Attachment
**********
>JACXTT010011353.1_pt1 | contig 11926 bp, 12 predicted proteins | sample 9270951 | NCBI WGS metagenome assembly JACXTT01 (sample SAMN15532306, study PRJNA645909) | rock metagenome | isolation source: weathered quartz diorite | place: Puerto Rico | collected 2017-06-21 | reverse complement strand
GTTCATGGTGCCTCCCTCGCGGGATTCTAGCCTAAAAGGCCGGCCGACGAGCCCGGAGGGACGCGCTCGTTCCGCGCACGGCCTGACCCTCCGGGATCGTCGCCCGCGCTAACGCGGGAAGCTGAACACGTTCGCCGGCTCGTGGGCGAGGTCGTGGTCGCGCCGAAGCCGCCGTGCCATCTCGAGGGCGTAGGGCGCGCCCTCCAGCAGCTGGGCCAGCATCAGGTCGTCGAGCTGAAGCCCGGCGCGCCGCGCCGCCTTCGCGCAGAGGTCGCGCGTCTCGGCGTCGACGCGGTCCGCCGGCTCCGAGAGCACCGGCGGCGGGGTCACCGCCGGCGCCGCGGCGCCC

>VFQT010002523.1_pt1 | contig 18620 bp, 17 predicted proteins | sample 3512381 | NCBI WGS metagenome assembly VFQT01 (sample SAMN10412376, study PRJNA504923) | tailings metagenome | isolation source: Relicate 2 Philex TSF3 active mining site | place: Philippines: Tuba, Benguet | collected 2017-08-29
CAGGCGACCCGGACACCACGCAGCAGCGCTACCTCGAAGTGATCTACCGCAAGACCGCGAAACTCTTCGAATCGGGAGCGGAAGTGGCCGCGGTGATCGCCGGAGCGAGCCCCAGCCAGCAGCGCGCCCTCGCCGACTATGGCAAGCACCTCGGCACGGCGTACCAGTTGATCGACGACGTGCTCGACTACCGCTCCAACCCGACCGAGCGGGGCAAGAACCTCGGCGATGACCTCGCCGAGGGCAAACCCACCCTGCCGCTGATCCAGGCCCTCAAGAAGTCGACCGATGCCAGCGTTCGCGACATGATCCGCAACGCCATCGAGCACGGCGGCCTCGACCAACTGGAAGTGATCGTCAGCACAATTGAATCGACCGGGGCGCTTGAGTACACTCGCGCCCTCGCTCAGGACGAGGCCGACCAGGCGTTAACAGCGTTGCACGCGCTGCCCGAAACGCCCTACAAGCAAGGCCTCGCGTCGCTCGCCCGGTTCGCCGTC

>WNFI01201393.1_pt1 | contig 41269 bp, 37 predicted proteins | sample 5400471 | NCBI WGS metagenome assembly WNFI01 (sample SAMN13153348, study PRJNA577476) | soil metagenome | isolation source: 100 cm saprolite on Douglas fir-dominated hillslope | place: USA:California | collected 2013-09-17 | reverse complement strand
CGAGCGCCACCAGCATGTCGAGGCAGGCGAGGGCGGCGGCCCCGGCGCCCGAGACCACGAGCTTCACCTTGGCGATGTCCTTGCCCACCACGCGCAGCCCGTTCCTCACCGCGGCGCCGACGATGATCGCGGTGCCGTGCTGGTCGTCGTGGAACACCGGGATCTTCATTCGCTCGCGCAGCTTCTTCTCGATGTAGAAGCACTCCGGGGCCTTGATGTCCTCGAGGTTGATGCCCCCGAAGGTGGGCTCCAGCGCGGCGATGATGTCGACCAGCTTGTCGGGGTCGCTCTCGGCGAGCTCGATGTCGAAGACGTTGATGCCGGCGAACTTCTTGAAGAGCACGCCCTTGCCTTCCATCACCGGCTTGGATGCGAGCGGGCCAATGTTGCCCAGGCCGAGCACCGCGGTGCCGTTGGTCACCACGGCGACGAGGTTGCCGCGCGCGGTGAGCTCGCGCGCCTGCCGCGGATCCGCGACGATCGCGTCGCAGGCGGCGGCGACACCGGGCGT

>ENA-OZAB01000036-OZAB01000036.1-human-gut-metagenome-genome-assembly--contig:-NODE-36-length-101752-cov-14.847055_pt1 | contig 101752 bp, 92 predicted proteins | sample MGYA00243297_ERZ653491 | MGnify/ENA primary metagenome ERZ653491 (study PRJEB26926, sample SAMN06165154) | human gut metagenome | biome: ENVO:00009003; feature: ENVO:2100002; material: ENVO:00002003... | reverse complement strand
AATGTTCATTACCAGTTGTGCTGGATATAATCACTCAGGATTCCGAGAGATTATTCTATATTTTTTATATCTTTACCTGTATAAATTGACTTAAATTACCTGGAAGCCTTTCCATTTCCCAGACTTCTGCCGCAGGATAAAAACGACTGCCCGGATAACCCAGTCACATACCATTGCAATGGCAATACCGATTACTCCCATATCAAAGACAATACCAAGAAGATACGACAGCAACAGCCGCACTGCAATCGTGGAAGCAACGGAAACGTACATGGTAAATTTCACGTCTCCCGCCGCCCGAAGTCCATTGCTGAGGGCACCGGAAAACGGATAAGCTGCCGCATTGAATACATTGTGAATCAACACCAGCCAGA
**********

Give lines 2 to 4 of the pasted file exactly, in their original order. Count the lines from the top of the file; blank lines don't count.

GTTCATGGTGCCTCCCTCGCGGGATTCTAGCCTAAAAGGCCGGCCGACGAGCCCGGAGGGACGCGCTCGTTCCGCGCACGGCCTGACCCTCCGGGATCGTCGCCCGCGCTAACGCGGGAAGCTGAACACGTTCGCCGGCTCGTGGGCGAGGTCGTGGTCGCGCCGAAGCCGCCGTGCCATCTCGAGGGCGTAGGGCGCGCCCTCCAGCAGCTGGGCCAGCATCAGGTCGTCGAGCTGAAGCCCGGCGCGCCGCGCCGCCTTCGCGCAGAGGTCGCGCGTCTCGGCGTCGACGCGGTCCGCCGGCTCCGAGAGCACCGGCGGCGGGGTCACCGCCGGCGCCGCGGCGCCC

>VFQT010002523.1_pt1 | contig 18620 bp, 17 predicted proteins | sample 3512381 | NCBI WGS metagenome assembly VFQT01 (sample SAMN10412376, study PRJNA504923) | tailings metagenome | isolation source: Relicate 2 Philex TSF3 active mining site | place: Philippines: Tuba, Benguet | collected 2017-08-29
CAGGCGACCCGGACACCACGCAGCAGCGCTACCTCGAAGTGATCTACCGCAAGACCGCGAAACTCTTCGAATCGGGAGCGGAAGTGGCCGCGGTGATCGCCGGAGCGAGCCCCAGCCAGCAGCGCGCCCTCGCCGACTATGGCAAGCACCTCGGCACGGCGTACCAGTTGATCGACGACGTGCTCGACTACCGCTCCAACCCGACCGAGCGGGGCAAGAACCTCGGCGATGACCTCGCCGAGGGCAAACCCACCCTGCCGCTGATCCAGGCCCTCAAGAAGTCGACCGATGCCAGCGTTCGCGACATGATCCGCAACGCCATCGAGCACGGCGGCCTCGACCAACTGGAAGTGATCGTCAGCACAATTGAATCGACCGGGGCGCTTGAGTACACTCGCGCCCTCGCTCAGGACGAGGCCGACCAGGCGTTAACAGCGTTGCACGCGCTGCCCGAAACGCCCTACAAGCAAGGCCTCGCGTCGCTCGCCCGGTTCGCCGTC